I explained to Martin Devon that at my own 700 pupil school school, in Shrewsbury, four full time staff are employed to keep a Microsoft focussed network operational. A further two teach ICT which, these days, in practice, largely focuses on using Word, Excel and Microsoft Internet Explorer. I was stunned to learn that Martin ran the alternative at Stonar School single-handed as a part-time job. He is particularly fond of a wonderful inspection report from 2002. This praised his achievements in teaching ICT as a core subject at GCSE with 35 percent A* grades at GCSE. At A level that year 100 percent of his students achieved A or B grades in their A level Computer Studies examinations.
My personal experiences of small independent schools trying to run a networked Windows system suggest that Stonar may be in for some difficult years ahead. One school in Shropshire last year had no email for six months and no working Internet for four. They could afford a couple of the hefty maintenance and consultancy bills a year to keep their expensive system functioning, but when a third rolled in they had to plug the financial haemorrhage by simply saying 'no more'. In a state school, the (taxpayers) money has to be found as it would be politically unacceptable for ICT to be seen to be in trouble. Eventually, as an act of charity, Shrewsbury's School's top IT guru, Mark Twells, stepped in to sort them out. Now they dare not adjust anything least the whole thing collapse once more.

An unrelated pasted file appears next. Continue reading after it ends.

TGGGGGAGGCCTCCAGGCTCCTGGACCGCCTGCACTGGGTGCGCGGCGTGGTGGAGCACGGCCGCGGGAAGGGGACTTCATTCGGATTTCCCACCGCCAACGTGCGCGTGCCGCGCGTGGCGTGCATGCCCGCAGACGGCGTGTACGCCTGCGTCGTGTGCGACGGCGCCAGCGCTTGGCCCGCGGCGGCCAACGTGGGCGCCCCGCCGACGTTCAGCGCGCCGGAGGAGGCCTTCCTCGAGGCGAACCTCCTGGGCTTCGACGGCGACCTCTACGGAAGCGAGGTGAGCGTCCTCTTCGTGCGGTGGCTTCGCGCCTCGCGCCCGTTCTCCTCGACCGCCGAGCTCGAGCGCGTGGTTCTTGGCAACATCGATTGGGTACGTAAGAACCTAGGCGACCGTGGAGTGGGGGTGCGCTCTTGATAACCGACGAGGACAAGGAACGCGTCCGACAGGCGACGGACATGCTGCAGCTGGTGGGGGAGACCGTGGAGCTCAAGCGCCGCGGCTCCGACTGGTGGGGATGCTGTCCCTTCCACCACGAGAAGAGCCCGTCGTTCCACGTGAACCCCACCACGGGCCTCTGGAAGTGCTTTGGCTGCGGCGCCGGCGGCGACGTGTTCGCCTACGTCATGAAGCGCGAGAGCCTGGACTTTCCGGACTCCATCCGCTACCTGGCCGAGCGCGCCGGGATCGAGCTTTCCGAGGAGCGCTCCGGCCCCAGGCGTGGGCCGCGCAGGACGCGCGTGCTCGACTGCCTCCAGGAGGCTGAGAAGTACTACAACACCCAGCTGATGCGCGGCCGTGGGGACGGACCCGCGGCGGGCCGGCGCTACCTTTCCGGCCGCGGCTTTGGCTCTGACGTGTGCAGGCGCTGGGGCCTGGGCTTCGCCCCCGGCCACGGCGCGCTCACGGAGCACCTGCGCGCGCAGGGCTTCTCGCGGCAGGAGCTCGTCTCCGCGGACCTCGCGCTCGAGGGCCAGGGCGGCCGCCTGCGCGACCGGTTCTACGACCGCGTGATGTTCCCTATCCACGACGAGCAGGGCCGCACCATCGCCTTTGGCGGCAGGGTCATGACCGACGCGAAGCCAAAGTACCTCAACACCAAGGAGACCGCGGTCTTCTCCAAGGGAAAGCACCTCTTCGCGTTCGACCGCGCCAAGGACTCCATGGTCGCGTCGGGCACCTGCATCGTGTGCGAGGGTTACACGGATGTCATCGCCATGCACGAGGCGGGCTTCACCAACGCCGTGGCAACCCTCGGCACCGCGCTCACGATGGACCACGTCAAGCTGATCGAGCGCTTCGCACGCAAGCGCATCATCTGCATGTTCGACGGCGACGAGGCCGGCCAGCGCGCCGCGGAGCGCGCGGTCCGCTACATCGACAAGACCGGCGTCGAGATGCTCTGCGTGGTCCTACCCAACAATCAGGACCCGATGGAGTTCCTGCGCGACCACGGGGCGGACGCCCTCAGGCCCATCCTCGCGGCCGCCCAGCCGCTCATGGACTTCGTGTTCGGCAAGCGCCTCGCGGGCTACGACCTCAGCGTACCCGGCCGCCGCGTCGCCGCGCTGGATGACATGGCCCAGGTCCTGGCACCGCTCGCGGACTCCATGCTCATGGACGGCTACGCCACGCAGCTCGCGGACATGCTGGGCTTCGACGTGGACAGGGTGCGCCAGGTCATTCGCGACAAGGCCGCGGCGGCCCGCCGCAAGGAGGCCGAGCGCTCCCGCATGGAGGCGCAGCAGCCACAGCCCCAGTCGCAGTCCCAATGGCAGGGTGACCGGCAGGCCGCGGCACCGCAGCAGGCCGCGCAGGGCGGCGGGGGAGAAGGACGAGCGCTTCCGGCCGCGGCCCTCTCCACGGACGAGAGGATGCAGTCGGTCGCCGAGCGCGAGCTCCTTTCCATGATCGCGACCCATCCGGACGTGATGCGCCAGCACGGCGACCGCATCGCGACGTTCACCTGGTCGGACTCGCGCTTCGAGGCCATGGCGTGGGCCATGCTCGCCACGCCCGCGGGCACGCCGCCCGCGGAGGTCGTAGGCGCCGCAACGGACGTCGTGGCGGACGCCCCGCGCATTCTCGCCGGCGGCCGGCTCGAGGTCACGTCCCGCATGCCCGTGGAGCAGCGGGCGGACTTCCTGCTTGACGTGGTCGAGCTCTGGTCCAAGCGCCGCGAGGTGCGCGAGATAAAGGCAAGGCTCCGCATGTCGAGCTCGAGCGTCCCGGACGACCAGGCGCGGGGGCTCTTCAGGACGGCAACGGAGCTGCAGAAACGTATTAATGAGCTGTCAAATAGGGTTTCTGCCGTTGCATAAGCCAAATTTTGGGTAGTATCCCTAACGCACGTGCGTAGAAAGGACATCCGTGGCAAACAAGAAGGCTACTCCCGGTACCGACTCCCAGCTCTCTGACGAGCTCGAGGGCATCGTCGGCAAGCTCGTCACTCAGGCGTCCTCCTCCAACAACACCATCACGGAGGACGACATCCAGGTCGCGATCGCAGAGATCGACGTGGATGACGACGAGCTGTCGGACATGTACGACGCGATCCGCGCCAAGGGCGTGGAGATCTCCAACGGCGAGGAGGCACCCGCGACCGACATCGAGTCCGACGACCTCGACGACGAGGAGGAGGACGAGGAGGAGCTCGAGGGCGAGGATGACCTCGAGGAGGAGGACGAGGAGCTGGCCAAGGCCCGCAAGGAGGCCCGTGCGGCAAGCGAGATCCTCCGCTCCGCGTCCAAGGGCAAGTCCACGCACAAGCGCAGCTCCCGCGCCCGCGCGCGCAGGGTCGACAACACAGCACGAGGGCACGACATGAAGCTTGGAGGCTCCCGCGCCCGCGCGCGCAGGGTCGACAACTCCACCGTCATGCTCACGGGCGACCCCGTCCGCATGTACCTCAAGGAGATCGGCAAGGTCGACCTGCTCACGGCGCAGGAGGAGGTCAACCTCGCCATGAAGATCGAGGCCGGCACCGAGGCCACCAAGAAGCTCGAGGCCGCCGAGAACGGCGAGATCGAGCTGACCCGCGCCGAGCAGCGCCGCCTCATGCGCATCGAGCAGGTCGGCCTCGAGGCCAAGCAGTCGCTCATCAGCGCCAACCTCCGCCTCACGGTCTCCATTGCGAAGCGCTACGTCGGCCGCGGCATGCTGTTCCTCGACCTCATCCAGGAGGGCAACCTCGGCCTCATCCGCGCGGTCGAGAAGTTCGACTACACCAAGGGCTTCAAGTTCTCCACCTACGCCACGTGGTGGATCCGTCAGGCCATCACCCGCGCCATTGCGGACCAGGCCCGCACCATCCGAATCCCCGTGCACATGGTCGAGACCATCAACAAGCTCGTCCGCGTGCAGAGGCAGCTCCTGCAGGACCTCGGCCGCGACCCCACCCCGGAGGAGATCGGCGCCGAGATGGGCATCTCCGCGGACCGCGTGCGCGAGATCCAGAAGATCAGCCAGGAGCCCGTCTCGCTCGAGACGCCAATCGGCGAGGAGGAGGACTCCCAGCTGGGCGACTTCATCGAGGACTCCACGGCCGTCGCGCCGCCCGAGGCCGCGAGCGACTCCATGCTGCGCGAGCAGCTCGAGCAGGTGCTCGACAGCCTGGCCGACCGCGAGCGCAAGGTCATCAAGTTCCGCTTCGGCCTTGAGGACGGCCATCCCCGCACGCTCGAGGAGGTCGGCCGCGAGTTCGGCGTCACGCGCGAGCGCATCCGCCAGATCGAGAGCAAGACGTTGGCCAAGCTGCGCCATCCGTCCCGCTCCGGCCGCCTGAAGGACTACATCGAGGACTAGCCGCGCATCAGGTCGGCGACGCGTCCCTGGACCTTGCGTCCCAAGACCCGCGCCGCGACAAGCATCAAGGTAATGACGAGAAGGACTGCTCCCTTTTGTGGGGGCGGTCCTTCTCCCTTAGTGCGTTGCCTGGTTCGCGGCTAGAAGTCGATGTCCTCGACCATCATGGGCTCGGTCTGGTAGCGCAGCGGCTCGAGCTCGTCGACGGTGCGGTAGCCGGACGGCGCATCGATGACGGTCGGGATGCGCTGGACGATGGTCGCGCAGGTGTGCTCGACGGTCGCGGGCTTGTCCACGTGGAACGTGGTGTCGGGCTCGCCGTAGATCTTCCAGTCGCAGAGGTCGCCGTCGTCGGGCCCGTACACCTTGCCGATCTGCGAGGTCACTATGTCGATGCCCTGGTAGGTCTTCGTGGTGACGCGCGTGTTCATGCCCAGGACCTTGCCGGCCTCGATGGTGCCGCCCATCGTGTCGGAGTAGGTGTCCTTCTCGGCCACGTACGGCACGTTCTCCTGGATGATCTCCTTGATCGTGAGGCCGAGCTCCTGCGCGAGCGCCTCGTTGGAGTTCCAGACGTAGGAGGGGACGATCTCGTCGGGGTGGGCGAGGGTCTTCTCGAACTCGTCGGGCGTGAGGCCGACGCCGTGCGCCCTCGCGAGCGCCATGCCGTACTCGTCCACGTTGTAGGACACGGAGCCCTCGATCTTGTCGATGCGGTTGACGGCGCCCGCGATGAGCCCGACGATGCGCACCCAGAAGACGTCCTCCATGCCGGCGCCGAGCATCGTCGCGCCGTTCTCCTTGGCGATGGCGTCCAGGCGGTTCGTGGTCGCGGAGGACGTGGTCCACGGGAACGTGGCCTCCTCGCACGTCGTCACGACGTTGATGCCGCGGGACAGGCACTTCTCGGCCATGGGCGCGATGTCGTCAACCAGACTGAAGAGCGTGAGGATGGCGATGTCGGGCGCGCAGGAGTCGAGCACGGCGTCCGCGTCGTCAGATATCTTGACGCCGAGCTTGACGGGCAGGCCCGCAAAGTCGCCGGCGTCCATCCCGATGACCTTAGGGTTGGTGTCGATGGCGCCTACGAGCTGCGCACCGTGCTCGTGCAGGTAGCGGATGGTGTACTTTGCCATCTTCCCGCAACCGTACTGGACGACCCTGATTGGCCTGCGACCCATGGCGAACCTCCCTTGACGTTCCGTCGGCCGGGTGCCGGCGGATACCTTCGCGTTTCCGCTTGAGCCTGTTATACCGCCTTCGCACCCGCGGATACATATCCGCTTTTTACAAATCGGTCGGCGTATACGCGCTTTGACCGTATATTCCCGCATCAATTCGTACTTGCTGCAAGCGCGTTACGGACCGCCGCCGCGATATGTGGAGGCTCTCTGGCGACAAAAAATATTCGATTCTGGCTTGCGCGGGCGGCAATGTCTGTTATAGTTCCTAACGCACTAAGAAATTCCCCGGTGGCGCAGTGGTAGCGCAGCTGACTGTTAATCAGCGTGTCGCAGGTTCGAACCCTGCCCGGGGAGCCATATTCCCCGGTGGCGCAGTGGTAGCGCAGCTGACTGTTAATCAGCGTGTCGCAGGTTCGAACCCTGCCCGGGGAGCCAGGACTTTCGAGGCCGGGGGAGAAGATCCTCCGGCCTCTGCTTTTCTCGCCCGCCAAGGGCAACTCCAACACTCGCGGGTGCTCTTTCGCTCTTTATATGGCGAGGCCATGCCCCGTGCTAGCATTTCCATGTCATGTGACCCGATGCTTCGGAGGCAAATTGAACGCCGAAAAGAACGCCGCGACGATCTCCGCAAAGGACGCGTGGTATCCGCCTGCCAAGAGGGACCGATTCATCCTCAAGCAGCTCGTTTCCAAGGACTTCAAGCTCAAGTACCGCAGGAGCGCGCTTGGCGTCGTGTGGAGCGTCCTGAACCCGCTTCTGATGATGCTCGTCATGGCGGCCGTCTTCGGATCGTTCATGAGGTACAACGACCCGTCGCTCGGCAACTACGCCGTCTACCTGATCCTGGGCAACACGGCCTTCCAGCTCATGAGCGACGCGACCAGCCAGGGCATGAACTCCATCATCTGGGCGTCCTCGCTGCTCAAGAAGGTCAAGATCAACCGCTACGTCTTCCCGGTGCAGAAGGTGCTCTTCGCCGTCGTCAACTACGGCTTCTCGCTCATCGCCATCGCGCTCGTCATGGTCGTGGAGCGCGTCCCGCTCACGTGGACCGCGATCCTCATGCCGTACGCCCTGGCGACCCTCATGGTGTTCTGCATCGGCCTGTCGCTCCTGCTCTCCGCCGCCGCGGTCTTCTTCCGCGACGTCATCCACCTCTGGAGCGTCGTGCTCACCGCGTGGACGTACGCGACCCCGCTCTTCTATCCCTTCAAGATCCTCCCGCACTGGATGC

Filling the void
There are many businesses and schools up and down the country whose computing expertise is largely held in the hands of one or two individuals either working in-house, or as outside consultants. When they move on, the systems they leave behind are often partially or wholly replaced soon afterwards. Sadly, this seems to be the case at Stonar School. Last year, Martin, who is a specialist in timber structures, was asked if he could develop further his software to drive computer controlled saws. With a difficult choice to make, he suddenly felt tired of fighting off the constant pressure from some staff at Stonar to opt for the Windows alternative, and he bowed out to focus his time and effort on his other area of expertise.